The 100th anniversary of the October Revolution brings difficult memories for modern-day Russia
The diorama showing how Ulyanovsk looked when Vladimir Lenin was born here in 1870 is noticeably full of Orthodox churches.
Their gleaming onion domes are positioned overlooking the Volga River in the model Ulyanovsk, which was renamed for its most famous son. He was born Vladimir Ilyich Ulyanov, and then changed his name to Lenin before spearheading the Bolshevik Revolution that led to the creation of the atheist Soviet Union superpower 100 years ago.
Yulia Skoromolova, head of Ulyanovsk’s state-run tourism board, looks down at this miniature idyll. For a moment, her eyes soften. “Lenin was educated and he came from a good family, from a good city.” Like other exhibits in the sprawling Lenin memorial complex which she oversees, the diorama has been carefully put together. But then she sighs: “Why did he lead this revolution?”
The self-described Lenin devotee is not the only one conflicted by 1917. The whole country seems at a loss over how to mark the events, from the October revolution through to the bloody end of the Russian monarchy the following year, with the murder of Tsar Nicholas II and his family by firing squad.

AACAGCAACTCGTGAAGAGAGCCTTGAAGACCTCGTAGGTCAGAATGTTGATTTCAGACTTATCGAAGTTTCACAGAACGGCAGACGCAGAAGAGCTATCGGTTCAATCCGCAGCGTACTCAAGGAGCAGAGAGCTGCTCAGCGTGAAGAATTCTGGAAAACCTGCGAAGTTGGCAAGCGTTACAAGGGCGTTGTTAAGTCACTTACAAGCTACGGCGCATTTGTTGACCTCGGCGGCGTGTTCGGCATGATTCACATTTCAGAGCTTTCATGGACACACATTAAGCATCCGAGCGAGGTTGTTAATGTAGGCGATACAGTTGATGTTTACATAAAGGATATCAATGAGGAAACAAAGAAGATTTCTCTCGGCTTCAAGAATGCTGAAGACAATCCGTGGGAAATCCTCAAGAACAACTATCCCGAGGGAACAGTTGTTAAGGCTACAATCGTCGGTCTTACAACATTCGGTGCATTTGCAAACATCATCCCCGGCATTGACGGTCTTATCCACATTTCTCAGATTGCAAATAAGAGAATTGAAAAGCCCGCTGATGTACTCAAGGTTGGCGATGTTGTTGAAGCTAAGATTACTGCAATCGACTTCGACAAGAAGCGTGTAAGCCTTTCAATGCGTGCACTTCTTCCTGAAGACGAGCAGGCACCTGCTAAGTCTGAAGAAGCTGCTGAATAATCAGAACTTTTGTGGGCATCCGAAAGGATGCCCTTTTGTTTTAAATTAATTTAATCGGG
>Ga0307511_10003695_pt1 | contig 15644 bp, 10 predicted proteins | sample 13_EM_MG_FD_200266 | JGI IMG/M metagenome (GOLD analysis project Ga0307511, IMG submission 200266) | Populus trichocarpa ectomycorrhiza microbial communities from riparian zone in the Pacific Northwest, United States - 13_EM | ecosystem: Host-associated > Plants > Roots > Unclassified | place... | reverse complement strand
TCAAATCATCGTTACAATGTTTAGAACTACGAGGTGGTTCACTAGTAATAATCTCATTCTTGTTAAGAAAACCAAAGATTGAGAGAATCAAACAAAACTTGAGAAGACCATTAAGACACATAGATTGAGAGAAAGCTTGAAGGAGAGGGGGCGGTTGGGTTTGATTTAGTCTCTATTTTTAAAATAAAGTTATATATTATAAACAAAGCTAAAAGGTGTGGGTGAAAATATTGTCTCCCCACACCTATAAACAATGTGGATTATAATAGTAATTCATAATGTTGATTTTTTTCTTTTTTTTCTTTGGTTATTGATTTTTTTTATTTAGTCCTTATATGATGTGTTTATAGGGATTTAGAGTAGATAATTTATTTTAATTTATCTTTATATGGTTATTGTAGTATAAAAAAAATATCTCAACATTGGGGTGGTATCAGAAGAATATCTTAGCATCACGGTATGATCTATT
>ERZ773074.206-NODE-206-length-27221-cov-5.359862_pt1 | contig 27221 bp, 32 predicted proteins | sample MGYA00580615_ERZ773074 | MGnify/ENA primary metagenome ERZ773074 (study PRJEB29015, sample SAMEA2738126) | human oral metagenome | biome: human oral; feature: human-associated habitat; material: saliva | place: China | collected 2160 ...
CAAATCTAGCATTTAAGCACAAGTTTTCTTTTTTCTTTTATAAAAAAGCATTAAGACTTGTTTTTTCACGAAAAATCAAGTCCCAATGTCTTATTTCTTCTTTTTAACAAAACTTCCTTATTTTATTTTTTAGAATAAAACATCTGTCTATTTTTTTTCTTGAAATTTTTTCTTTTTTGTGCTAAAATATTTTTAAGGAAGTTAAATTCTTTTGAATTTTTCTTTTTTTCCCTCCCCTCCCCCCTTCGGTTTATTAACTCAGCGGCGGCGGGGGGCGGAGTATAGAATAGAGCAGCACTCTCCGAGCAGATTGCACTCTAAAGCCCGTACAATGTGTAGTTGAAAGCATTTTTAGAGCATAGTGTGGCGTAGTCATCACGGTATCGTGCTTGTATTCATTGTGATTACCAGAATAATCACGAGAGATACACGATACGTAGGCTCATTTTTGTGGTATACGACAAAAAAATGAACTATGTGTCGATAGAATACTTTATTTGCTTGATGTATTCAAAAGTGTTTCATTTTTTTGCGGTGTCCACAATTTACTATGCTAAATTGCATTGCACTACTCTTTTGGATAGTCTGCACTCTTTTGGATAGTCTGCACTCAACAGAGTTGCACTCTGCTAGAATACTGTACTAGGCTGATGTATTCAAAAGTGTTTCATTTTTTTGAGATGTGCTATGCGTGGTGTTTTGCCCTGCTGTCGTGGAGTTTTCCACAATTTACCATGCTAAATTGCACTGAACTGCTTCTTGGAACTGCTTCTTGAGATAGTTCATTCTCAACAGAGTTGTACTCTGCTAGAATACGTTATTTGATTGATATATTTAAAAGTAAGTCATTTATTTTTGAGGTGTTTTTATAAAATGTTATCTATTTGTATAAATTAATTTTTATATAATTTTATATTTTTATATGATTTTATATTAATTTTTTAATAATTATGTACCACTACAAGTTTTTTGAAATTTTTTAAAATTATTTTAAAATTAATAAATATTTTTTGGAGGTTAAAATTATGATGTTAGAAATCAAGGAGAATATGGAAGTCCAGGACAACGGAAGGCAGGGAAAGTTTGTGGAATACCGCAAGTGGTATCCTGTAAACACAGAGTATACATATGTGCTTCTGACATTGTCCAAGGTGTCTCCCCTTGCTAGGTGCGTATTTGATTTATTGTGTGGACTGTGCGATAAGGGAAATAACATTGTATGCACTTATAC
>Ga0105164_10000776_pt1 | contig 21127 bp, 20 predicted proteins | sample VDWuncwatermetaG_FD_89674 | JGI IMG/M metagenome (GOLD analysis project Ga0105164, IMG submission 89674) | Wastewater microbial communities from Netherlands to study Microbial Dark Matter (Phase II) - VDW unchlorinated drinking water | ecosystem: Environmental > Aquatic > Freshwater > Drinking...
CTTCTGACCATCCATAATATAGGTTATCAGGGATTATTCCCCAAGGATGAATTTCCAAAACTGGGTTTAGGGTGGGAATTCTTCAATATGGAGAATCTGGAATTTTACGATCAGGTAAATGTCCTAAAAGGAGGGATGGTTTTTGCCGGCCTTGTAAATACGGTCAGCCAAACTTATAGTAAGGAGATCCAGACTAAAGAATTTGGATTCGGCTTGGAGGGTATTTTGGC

In Soviet times, the anniversary of the revolution — which falls on November 7 in the post-tsarist calendar — was marked with military parades through Moscow’s Red Square. But the Kremlin is not organizing any official events for the centenary. Russian President Vladimir Putin is expected to speak — it would be remiss if he didn’t — but if previous mentions are anything to go by, the revolution will not get any special treatment. A week before, he referred to the centenary with unease, saying “we must never again push society to the dangerous precipice of division”.
On the one hand, the Soviet Union forged Putin and gave Moscow enormous global influence. The Russian leader has famously described its collapse as the “geopolitical catastrophe of the century.” But on the other hand, he fears dissent, especially revolution, and his administration has worked hard to put down any youth-oriented opposition.
The modern-day Kremlin is also concerned about keeping the Russian Orthodox Church on side, which takes a dim view of the revolution and the murder of the last tsar. Nicholas II — who has been canonized as a saint — has many adherents who are preparing to mark the centenary of the royal family’s deaths next year. And it has been notable how cautious the government has been in its reaction to protests over a new film about the last tsar.
Illustration by Sofo Kirtadze